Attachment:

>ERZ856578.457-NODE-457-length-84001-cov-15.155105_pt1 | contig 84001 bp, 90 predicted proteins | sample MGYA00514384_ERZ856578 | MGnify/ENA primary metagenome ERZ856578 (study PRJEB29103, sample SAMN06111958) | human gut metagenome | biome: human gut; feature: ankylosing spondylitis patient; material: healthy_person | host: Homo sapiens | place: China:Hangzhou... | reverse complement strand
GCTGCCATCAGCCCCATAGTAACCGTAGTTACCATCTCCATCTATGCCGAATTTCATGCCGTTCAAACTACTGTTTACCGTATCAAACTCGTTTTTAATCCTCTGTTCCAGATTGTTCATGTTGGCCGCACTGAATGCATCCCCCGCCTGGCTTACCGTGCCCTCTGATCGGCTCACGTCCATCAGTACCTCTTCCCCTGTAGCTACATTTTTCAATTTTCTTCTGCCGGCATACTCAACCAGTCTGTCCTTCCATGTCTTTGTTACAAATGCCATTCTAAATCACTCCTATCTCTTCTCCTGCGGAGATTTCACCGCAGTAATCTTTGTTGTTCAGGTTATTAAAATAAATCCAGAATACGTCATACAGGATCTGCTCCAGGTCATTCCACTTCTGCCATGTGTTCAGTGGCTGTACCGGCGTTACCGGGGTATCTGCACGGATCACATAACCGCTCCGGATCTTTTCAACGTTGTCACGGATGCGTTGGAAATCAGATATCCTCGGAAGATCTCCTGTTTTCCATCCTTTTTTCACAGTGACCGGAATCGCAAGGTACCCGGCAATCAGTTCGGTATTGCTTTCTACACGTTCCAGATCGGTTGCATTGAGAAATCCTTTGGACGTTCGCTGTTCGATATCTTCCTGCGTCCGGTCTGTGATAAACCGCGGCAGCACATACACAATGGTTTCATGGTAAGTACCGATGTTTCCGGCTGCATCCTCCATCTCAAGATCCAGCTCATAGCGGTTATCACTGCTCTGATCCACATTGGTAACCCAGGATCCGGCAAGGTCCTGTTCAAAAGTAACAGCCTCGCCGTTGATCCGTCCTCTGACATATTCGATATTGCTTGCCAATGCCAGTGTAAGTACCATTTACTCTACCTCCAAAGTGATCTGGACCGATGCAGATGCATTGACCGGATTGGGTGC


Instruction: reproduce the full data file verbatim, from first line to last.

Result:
>ERZ856578.457-NODE-457-length-84001-cov-15.155105_pt1 | contig 84001 bp, 90 predicted proteins | sample MGYA00514384_ERZ856578 | MGnify/ENA primary metagenome ERZ856578 (study PRJEB29103, sample SAMN06111958) | human gut metagenome | biome: human gut; feature: ankylosing spondylitis patient; material: healthy_person | host: Homo sapiens | place: China:Hangzhou... | reverse complement strand
GCTGCCATCAGCCCCATAGTAACCGTAGTTACCATCTCCATCTATGCCGAATTTCATGCCGTTCAAACTACTGTTTACCGTATCAAACTCGTTTTTAATCCTCTGTTCCAGATTGTTCATGTTGGCCGCACTGAATGCATCCCCCGCCTGGCTTACCGTGCCCTCTGATCGGCTCACGTCCATCAGTACCTCTTCCCCTGTAGCTACATTTTTCAATTTTCTTCTGCCGGCATACTCAACCAGTCTGTCCTTCCATGTCTTTGTTACAAATGCCATTCTAAATCACTCCTATCTCTTCTCCTGCGGAGATTTCACCGCAGTAATCTTTGTTGTTCAGGTTATTAAAATAAATCCAGAATACGTCATACAGGATCTGCTCCAGGTCATTCCACTTCTGCCATGTGTTCAGTGGCTGTACCGGCGTTACCGGGGTATCTGCACGGATCACATAACCGCTCCGGATCTTTTCAACGTTGTCACGGATGCGTTGGAAATCAGATATCCTCGGAAGATCTCCTGTTTTCCATCCTTTTTTCACAGTGACCGGAATCGCAAGGTACCCGGCAATCAGTTCGGTATTGCTTTCTACACGTTCCAGATCGGTTGCATTGAGAAATCCTTTGGACGTTCGCTGTTCGATATCTTCCTGCGTCCGGTCTGTGATAAACCGCGGCAGCACATACACAATGGTTTCATGGTAAGTACCGATGTTTCCGGCTGCATCCTCCATCTCAAGATCCAGCTCATAGCGGTTATCACTGCTCTGATCCACATTGGTAACCCAGGATCCGGCAAGGTCCTGTTCAAAAGTAACAGCCTCGCCGTTGATCCGTCCTCTGACATATTCGATATTGCTTGCCAATGCCAGTGTAAGTACCATTTACTCTACCTCCAAAGTGATCTGGACCGATGCAGATGCATTGACCGGATTGGGTGC